OPML camp: tool demos
These are just my impressions on the tools that were presented and demonstrated on the morning of the first day at opml camp.
Blogbridge: Pito Salas demo'd BlogBridge a Java based news aggregator. I think there are a few things that really differentiate blogbridge from most of the other news-readers / aggregators. In marketing it, they seem to focus on the 'info-junkie' problem of organizing and discovering interesting content but by treating opml files, which blogbridge calls "Guides", as dynamic elements that you can subscribe to (rather than as simple static subscription import and export) all sorts of interesting things become possible. Tracking what other people think is relevant to them is a clear first step (dynamic reading list) but then blogbridge also allows you to track (and organize) programtically created feeds.
Blogbridge has a concept of 'smart feeds', essentially using API calls and filters to produce feeds that can be added to reading lists that are relevant to your particular interests. Blogbridge uses a client application + server model and while that sort of arrangement isn't new, the idea of using blogbridge to seamlessly incorporate dynamic reading lists, filter on terms, append 'smart feeds' and then re-publish the resultant dynamic reading list (in OPML) is very powerful. This creates a transparent way of consuming, organizing and then republishing your particular interests. Obviously once you've added ratings, searches and filters to a dynamically created reading list, you're rapidly approaching the idea of attention data.
Grazr: I gave a quick demo of Grazr and described some of the short term plans for the widget. I got lots of positive feedback and reaction (and the single most repeated criticism/feature request "breadcrumbs". I know, I know!). I got three very concrete ideas for short term additions to grazr that will help open it up to even more unique uses. Interestingly, a few presenters used grazr as their means of displaying their presentation (including me, eat your own dogfood kind of thing) but I thought it was interesting. :)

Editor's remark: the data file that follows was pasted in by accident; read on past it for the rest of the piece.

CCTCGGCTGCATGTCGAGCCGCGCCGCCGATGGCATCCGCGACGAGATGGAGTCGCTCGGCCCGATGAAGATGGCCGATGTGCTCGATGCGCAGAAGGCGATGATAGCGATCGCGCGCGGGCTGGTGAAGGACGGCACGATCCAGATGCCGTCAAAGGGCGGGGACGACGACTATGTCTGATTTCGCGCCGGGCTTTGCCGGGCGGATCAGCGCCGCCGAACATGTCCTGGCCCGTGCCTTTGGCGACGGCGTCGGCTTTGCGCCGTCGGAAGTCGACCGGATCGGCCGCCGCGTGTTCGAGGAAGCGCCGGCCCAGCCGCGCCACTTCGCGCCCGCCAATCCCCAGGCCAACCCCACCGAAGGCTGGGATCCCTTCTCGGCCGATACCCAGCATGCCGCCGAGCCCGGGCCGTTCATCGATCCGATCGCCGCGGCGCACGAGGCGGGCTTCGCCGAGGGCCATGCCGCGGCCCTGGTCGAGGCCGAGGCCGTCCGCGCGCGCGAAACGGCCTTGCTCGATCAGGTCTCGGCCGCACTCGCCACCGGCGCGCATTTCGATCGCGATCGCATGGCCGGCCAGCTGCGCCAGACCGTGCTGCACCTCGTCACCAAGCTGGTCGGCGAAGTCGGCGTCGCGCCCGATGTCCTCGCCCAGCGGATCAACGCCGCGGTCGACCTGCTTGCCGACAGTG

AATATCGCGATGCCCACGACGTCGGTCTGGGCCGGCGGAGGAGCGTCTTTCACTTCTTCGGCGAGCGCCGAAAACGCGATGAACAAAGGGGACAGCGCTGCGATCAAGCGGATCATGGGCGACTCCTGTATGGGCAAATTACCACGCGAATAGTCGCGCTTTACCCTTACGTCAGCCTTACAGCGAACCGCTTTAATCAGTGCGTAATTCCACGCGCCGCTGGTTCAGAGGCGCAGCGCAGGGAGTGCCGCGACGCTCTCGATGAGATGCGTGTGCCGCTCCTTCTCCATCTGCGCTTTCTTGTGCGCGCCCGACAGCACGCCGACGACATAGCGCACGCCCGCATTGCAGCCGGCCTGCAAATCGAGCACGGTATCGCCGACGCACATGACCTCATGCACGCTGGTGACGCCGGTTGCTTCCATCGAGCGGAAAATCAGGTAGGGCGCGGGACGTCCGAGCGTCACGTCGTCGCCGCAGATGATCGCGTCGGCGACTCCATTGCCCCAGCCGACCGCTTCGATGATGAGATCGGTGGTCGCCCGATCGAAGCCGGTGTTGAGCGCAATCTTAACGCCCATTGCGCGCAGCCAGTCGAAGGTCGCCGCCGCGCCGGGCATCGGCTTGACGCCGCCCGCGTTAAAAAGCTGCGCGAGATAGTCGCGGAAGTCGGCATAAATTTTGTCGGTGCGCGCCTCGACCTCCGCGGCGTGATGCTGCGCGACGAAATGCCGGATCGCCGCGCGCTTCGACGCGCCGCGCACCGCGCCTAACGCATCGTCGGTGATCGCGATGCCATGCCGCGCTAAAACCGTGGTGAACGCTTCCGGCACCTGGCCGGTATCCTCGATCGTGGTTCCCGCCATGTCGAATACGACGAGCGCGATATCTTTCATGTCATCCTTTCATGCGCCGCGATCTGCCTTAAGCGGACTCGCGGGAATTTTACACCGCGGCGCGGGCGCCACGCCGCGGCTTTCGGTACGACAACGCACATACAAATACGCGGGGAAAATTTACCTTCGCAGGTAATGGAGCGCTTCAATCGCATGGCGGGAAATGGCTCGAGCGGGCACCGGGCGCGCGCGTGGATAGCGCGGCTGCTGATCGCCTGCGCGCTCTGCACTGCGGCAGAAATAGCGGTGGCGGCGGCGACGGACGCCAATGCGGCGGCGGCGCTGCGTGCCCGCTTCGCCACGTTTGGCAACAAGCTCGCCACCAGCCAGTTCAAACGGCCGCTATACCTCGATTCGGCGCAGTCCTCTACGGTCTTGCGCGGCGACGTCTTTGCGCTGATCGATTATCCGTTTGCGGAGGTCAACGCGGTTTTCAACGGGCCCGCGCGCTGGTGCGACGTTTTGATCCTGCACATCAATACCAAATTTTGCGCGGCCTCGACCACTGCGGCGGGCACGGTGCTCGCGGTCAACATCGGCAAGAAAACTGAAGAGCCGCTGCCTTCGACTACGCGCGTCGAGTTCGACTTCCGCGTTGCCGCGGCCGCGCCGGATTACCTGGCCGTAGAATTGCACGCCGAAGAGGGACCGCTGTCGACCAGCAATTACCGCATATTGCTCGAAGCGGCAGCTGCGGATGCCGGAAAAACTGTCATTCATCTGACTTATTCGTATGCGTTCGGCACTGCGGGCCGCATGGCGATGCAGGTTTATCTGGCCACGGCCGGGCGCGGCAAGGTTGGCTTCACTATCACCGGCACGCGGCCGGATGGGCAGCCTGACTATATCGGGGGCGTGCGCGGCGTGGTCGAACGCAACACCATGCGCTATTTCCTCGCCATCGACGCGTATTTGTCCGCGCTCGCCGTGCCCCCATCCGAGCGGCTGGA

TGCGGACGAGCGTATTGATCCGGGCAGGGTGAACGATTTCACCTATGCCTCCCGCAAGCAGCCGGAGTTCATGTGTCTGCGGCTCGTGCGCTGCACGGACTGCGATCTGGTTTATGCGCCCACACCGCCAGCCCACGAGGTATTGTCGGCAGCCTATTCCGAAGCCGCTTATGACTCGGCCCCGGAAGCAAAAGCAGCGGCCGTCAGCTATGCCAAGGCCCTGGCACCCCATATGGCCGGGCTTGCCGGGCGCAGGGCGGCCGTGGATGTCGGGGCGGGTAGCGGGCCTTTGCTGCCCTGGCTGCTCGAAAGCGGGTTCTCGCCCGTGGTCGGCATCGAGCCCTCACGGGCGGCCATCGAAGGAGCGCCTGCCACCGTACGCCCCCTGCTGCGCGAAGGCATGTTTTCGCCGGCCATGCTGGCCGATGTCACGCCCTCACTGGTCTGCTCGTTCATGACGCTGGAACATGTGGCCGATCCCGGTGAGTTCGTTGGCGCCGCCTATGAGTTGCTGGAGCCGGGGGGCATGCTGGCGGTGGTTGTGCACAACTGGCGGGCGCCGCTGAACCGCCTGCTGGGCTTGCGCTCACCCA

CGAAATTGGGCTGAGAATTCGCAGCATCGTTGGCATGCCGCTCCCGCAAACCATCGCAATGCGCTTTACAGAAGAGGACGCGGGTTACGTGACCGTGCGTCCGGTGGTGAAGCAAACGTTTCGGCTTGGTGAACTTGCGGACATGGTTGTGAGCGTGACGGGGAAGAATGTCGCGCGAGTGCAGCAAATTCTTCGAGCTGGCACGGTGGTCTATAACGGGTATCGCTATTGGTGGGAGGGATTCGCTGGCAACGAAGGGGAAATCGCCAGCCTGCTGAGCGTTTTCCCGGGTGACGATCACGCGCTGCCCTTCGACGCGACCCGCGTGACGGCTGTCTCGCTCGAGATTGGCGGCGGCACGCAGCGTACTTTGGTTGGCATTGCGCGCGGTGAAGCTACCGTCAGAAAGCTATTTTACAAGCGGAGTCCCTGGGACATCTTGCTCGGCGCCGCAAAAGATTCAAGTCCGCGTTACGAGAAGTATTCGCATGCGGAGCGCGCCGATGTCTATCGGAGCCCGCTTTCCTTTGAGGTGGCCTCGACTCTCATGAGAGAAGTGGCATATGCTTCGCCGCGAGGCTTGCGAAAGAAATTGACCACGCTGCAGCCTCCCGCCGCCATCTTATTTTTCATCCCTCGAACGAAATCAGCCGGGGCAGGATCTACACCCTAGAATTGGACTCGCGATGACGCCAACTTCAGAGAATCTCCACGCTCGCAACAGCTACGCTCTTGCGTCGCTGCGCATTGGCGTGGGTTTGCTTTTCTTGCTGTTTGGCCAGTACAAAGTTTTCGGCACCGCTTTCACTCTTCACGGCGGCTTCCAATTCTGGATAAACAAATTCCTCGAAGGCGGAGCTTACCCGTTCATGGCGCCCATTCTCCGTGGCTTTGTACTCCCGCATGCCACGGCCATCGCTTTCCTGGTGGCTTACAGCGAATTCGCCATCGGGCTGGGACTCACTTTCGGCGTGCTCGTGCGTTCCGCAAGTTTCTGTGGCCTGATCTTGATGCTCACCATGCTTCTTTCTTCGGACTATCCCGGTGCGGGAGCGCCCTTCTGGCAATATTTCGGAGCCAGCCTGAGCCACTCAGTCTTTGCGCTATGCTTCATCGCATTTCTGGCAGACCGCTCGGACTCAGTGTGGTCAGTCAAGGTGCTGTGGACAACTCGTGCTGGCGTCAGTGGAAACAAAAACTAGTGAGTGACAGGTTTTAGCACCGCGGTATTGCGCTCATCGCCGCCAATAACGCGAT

RSS Labs: Jim Moore and Bela Labovitch demo'd two of the applications developed by RSSlabs, OPML search and OPML workstation. They're busy building lots of powerful infrastructure and foundation tools for OPML and the emerging applications we were all eager to discuss. There exists in the combination of those two sites all sorts of rich capabilities and tools. Authoring, hosting, publishing (with permissions public/private), searching, and then using combinations of these (e.g. containing opml searches beneath authored nodes, etc...) allows for some really interesting stuff. OPML workstation also has some other neat tools such as being able to import Microsoft powerpoint format into opml (and then republishing, searching etc...).
The one criticism (of which they were painfully aware) was the complexity of the user interface, particularly for OPML workstation. I've heard one person describe OPML workstation as "It's like using the controls of a 747" while it's not that bad it definitely does need some work.
OPML editor: Tom Morris showed off Dave Winer's OPML editor. It's clearly designed as the kind of application I really like - deceptively simple yet has rich functionality and is highly extensible. Tom showed off the architecture of the application and some of the capabilities including 'Instant Outlines' (with outliner buddies), and the blog publishing facilities of the tool.
There seem to be a common theme of editing and publishing being combined into the same application, an early concept of the web that was sadly lost along the way (only to be reincarnated later in blogs). In some sense similar to blogbridge, because the opml editor follows a client/server model it helps to blur the line between reading content, editing content and publishing or re-publishing content. I think most current OPML editor installs point to a centralized server but the design of the software is such (if I understood correctly) where any install can act as both the client and a server. Tom also showed that while running, the OPML editor acts as a web server for the dynamic display of OPML files.
iJot: Marc Barrot displayed an online outline editor named iJot. It seemed a little rough around the edges, but in all fairness that may have just been my perception since Marc ran into lots of network connectivity problems (nothing like the Demo Gremlins cursing you with the spinning 'loading' icon). I thought the application looked like it has lots of potential though. Marc demonstrated many of the same tasks that I've been describing with the the other tools, except as a purely web based application. Marc showed off the ability to read in opml files, edit and publish (including some nice rich media features).